Vollunteer firefigher John Berry looks out at small piece of debris believed to be from the space shuttle Columbia in a rural area north of Palestine, Texas, Saturday, Feb. 1, 2003. The shuttle broke apart in flames over Texas on Saturday, killing all seven astronauts just minutes before they were to glide to a landing in Florida. (AP Photo/LM Otero)


A couple looks at a piece of debris from the space shuttle Columbia that dropped onto the highway in Alto, Texas February 1, 2003. Debris fromColumbia rained down onto fields, highways and a cemetery in Texas on Saturday, sending dozens of residents to hospitals after they handled the smoldering metal wreckage. All seven astronauts on board were killed in the break-up, which scattered potentially toxic debris across a 120-mile (190-km-long) swath of eastern Texas. REUTERS/Rick Wilking
Sat Feb 1, 9:23 PM ET

A couple looks at a piece of debris from the space shuttle Columbia that dropped onto the highway in Alto, Texas February 1, 2003. Debris fromColumbia rained down onto fields, highways and a cemetery in Texas on Saturday, sending dozens of residents to hospitals after they handled the smoldering metal wreckage. All seven astronauts on board were killed in the break-up, which scattered potentially toxic debris across a 120-mile (190-km-long) swath of eastern Texas. REUTERS/Rick Wilking


TOPICS: Front Page News; News/Current Events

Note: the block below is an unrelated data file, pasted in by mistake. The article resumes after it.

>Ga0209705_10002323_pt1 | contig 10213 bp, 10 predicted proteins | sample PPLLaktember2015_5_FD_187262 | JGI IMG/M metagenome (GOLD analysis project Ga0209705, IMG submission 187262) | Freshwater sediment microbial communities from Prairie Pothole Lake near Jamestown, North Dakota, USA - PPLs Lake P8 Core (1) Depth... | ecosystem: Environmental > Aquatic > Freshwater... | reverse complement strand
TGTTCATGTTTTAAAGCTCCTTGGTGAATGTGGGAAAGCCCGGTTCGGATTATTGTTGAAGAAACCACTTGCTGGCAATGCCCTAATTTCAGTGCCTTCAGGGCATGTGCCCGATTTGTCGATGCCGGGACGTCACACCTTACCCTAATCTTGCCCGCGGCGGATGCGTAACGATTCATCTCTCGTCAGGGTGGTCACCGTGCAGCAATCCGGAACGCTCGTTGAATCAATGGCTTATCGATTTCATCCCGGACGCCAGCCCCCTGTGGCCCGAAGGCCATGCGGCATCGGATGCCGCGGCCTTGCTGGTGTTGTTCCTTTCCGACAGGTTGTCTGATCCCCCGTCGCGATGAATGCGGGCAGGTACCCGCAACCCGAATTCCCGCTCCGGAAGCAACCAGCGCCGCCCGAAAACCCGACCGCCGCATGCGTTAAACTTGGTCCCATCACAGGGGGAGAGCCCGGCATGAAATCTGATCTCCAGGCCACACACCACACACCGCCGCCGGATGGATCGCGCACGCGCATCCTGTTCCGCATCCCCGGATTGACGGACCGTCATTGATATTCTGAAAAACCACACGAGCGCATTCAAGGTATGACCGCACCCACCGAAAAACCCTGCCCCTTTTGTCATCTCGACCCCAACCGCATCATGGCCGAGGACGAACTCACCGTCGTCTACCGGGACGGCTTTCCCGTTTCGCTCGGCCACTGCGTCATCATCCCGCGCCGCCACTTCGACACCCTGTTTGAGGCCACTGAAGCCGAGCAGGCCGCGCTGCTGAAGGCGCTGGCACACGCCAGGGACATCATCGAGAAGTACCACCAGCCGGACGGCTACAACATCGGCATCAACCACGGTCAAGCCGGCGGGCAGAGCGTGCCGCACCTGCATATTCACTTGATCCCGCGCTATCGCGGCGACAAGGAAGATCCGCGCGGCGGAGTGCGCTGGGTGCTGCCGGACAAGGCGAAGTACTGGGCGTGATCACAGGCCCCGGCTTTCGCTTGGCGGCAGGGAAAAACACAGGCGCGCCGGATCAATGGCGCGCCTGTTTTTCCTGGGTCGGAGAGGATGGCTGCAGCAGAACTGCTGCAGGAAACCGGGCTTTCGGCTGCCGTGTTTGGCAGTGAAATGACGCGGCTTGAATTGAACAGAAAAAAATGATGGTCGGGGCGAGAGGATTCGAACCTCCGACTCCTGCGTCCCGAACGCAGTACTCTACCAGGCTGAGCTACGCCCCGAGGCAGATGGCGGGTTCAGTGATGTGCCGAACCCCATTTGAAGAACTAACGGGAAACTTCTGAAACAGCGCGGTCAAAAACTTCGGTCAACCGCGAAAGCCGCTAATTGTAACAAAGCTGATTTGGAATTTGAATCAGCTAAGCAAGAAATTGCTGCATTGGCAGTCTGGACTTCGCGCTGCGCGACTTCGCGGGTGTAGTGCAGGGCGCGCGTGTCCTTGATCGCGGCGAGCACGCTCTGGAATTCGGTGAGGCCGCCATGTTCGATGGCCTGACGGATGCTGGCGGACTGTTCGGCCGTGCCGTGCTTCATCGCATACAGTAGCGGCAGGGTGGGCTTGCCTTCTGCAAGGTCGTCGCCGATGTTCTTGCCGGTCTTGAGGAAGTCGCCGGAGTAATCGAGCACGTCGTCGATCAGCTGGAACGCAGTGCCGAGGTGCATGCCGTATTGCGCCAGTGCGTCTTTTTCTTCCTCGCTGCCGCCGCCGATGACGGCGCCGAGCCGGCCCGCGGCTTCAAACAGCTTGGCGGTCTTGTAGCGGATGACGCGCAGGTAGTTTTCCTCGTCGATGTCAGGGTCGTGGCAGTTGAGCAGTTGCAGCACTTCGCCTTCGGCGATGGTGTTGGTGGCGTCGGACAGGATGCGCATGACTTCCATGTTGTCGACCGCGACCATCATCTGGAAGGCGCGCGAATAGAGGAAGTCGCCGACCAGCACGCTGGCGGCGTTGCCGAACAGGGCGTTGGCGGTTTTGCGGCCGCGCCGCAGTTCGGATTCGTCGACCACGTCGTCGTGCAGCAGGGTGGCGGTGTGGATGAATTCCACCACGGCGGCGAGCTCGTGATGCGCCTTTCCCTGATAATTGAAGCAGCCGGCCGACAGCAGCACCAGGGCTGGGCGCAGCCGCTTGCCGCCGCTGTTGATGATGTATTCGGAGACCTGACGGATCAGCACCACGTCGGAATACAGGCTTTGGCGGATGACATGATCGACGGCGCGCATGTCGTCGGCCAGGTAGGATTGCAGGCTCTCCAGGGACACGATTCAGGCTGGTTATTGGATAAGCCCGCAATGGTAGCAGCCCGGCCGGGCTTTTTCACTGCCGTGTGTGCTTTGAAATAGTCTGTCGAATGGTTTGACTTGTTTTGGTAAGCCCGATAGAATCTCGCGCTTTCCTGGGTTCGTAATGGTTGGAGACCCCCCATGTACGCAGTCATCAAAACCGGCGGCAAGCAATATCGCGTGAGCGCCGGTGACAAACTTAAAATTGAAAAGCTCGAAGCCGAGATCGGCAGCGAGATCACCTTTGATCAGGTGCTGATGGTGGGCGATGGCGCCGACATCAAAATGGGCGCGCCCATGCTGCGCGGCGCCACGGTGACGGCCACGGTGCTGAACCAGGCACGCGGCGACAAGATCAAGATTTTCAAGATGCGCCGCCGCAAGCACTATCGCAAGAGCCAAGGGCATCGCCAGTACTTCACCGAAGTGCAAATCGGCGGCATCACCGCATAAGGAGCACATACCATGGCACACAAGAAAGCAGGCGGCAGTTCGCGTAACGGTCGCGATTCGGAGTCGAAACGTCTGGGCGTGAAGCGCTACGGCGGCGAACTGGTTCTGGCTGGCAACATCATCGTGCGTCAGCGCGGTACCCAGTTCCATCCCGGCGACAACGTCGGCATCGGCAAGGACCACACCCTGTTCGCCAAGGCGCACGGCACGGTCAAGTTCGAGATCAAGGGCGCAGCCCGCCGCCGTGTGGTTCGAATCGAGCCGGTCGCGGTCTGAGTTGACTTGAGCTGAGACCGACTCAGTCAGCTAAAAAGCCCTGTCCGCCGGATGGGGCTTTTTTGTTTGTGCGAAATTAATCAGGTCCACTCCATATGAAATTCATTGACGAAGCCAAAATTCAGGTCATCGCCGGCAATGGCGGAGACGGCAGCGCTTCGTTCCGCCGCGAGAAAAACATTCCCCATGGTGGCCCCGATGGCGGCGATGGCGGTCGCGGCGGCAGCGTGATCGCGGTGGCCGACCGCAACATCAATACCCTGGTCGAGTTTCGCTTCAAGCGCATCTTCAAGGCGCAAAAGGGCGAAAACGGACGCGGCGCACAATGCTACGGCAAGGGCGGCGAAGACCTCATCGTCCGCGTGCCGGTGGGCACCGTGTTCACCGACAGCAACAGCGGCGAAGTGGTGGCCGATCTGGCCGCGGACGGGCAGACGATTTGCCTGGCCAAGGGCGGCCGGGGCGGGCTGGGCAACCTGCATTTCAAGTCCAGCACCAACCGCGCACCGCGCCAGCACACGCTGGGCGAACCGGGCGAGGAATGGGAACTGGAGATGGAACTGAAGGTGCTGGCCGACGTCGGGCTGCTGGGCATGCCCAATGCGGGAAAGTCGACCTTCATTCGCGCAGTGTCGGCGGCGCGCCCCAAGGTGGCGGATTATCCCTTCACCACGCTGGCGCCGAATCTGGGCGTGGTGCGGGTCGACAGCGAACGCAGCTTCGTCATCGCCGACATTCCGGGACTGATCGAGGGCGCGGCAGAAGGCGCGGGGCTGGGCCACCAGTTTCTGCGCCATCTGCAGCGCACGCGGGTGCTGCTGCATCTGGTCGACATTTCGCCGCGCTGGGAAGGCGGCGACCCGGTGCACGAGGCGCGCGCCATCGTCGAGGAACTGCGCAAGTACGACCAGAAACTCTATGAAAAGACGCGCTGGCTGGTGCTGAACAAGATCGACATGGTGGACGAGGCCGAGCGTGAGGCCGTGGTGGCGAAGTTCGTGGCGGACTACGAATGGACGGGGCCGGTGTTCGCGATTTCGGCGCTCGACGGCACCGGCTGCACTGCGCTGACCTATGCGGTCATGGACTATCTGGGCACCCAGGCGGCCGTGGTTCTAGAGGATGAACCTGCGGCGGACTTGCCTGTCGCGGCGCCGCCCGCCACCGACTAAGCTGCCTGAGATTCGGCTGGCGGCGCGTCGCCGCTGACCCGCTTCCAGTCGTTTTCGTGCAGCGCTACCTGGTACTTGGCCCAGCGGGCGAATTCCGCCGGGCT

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To: Mark Felton
Thanks for the video. It looks like ice to me and it turned to water when it got close to the flame. It also looks like it may have fell on SRB too. They retrieve those and re-use them, right? Maybe they should look at those.
251 posted on 02/02/2003 12:13:03 PM PST by virgil
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To: sciencediet

A marked piece of what is believed debris from the space shuttle Columbia, lies on the ground in Alto, Texas, Saturday, Feb. 1, 2003. (AP Photo/Longview News-Journal, Les Hassell)

252 posted on 02/02/2003 12:13:15 PM PST by Lady Jag (Googolplex Start Thinker of the Seventh Galaxy of Light and Ingenuity)
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To: sciencediet
Slideshows of images here, here, here.
253 posted on 02/02/2003 12:13:38 PM PST by michigander
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To: Mark Felton
Perhaps someone can answer a question. If this stuff fell from 200,000+ feet, how come it just comes to rest? How come it doesn't drill into the ground. Some of this stuff looks pretty substantial, yet it looks like it just fell from ten feet or so.

By the way...I think looking at this stuff is fine. Yeah, I'd rather not see the human remains, but doesnt look much worse than stuff I've seen after car wrecks. Yes, when you consider people lost their lives it takes on a more solemn tone, but overall these are not that "graphic."